Let’s face it. It’s expensive and time-consuming to recover your reputation on the Internet after someone associated with your business has done something offensive that gets tied to your company simply because they do work for you. You will pay a bundle to reputation management businesss to clean up an online mess after the fact.

Can a social media policy bulletproof your business from improper use of Facebook and other social networking websites? No. However, your policy can significantly reduce your risk that an employee or freelancer doing work for your company will harm your reputation.

What should you put in your social media policy? That’s something for you to discuss with your Internet attorney.

Fake Facebook Profile: Man Uses Social Media in Plot to Kill Babysitter

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A 30-year-old man raped his kids’ 16-year-old babysitter. Before going on trial for the crime, he set up a fake Facebook profile and used it to lure his victim into a meeting. He kidnapped her, shot her twice, and stepped on her neck until she died.

This serves as a brutal reminder that there are sick and twisted individuals who use social media. Some are dangerously mentally ill. Others are predators, psychopaths or sociopaths who troll for their victims online.

When social networking, it’s important to keep your home address and other key personal facts private. Don’t post locations that make it easy for someone stalking you to find out where you live or work. And if you have minor children, even teenagers, monitor their social media use and warn them against the dangers of meeting anyone in person who they met online.

Who Owns Your Social Media Content?

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When you’re posting original content (e.g. your photos) on social media sites, who owns and has the right to use the content? You may own the copyright but have you given the social media site a license to use your content however they want to?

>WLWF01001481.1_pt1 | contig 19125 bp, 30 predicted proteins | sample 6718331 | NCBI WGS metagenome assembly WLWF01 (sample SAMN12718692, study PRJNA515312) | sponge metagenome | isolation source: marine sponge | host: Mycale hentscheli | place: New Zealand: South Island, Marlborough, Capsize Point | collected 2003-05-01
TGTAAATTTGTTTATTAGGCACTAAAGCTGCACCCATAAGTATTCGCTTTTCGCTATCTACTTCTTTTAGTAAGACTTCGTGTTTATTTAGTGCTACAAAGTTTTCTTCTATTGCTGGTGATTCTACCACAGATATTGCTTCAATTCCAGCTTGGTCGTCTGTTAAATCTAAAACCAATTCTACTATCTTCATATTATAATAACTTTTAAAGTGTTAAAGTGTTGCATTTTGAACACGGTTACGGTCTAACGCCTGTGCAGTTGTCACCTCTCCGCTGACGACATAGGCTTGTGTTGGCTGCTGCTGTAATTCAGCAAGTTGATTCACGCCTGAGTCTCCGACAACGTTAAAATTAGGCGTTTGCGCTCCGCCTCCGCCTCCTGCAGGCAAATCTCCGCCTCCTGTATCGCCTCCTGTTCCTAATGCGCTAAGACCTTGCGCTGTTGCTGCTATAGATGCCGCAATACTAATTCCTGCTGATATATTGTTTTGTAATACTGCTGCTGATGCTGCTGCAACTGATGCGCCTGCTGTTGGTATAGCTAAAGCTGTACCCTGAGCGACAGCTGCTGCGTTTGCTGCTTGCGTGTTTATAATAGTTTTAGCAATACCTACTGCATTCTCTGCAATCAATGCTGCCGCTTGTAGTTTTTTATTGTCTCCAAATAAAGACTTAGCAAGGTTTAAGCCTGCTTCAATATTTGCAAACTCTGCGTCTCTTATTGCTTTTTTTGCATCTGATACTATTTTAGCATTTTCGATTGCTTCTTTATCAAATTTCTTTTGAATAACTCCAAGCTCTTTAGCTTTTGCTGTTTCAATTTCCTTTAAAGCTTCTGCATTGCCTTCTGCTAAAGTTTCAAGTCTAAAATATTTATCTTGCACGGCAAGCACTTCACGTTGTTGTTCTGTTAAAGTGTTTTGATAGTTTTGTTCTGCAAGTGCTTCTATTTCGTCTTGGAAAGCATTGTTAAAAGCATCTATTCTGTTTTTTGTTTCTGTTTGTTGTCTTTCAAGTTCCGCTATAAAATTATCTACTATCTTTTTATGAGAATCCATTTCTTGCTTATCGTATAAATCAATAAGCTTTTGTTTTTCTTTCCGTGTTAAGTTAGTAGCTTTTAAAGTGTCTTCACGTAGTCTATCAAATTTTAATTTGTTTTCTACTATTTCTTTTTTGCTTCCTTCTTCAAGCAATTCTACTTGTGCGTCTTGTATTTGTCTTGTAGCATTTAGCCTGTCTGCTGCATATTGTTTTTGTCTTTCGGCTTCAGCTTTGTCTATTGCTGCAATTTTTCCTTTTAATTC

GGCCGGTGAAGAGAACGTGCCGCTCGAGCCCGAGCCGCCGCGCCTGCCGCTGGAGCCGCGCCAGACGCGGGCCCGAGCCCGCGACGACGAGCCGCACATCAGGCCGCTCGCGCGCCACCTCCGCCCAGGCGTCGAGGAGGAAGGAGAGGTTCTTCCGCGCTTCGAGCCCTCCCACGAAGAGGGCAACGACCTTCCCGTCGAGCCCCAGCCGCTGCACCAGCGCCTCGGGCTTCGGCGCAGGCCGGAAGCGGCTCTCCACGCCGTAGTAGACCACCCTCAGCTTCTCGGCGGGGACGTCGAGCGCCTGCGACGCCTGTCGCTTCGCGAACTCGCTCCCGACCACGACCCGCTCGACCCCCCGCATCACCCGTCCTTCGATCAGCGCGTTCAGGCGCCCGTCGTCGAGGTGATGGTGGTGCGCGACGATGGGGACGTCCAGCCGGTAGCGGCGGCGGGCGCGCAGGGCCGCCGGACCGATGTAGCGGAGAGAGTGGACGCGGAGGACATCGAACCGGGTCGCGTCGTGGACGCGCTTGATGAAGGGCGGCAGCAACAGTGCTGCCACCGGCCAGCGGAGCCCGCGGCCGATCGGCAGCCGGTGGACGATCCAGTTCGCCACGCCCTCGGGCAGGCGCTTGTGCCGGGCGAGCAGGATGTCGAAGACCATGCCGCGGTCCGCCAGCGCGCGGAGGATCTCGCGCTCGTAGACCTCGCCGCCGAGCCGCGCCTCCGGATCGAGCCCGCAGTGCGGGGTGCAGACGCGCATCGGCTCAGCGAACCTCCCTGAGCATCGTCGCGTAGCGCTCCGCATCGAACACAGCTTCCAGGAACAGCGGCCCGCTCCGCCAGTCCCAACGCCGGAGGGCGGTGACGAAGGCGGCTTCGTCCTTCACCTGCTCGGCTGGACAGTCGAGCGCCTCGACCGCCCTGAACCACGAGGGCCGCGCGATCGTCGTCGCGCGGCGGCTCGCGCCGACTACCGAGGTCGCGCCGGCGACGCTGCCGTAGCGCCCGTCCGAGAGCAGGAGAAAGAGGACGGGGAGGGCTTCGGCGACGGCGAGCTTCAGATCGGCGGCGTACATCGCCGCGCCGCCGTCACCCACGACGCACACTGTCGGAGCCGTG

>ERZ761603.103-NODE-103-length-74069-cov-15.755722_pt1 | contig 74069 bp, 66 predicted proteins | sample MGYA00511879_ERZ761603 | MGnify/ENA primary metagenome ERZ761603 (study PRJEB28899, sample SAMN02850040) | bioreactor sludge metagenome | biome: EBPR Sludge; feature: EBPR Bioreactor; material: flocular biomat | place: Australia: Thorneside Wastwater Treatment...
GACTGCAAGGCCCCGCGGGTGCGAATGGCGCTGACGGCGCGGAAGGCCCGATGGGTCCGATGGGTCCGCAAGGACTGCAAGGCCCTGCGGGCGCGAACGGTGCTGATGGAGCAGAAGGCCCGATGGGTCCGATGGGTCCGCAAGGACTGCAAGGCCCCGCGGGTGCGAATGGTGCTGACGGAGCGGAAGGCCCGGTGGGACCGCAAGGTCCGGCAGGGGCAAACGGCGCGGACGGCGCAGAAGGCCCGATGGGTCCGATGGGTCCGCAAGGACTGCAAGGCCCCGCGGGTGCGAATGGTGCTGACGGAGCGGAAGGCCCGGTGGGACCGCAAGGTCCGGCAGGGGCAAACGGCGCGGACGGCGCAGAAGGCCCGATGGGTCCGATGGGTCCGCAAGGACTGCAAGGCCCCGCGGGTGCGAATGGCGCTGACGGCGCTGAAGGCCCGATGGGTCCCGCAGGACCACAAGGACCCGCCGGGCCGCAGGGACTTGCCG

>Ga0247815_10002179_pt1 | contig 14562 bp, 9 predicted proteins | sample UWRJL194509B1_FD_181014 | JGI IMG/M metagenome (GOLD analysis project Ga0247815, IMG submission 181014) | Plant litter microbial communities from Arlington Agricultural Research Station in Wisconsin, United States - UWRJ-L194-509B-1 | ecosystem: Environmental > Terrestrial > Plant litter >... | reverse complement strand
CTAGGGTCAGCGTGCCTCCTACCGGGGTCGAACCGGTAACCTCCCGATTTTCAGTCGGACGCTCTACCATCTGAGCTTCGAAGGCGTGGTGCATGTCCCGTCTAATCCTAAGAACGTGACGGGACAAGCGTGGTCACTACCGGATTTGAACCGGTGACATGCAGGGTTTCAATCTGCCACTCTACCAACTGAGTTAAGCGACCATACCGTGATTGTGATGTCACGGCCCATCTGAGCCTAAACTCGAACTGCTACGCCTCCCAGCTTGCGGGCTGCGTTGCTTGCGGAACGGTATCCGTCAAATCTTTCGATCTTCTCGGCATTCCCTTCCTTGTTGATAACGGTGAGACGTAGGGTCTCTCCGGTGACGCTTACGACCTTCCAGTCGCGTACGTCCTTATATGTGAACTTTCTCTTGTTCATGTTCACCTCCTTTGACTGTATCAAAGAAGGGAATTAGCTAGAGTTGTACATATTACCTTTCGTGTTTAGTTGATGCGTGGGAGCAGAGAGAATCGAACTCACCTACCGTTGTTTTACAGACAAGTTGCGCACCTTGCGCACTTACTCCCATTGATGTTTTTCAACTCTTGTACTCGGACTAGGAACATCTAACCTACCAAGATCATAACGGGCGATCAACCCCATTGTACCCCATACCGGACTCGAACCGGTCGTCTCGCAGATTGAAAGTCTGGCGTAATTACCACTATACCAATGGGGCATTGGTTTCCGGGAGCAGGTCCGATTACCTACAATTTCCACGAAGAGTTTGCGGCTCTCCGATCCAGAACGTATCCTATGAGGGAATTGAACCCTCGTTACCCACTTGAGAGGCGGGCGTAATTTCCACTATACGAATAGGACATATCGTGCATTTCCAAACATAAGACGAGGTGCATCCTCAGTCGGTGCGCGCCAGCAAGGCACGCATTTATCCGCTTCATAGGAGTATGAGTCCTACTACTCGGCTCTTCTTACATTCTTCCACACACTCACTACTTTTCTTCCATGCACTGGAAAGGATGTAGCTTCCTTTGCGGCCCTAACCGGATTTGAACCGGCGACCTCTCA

This is not an academic issue but has serious real world applications for your intellectual property rights and your reputation.
What’s important to note is that each of the big social media sites has different policies on how they treat the content you post…and what rights you’re giving to them in exchange for the ability to post the content in the first place.
For example, some Facebook users photos were being used in advertisements on Facebook for products. In some instances, the users clearly did not want to be associated with the products and services being promoted on Facebook using their images.
What about Google Plus? Have you read the terms governing the use of the content that you post? Are you giving Google the license to use your content however Google wants? What about Google’s advertisers and others with which Google has a business relationship? Did you give them a license to use your content too simply by posting it on Google+?
It’s important to note that sometimes even the social media site’s policy governing content use won’t necessarily determine your rights. For example, Twitter has taken the position that users own their own content (not Twitter). However, there’s a lawsuit in New York where a court may very well decide that Twitter owns the content…even if you delete your account.
Finally, if your intellectual property is important to you, and you insist on sharing it via social networking, understand that a social media’s terms governing content use may change frequently. Primary reasons for such changes include government action forcing the modifications and settlement of class action lawsuits by social media users unhappy with how their content has been used/misused.
If what you’re posting on a social media site has tremendous value to you, always read the current terms governing content use and intellectual property rights before putting the content online.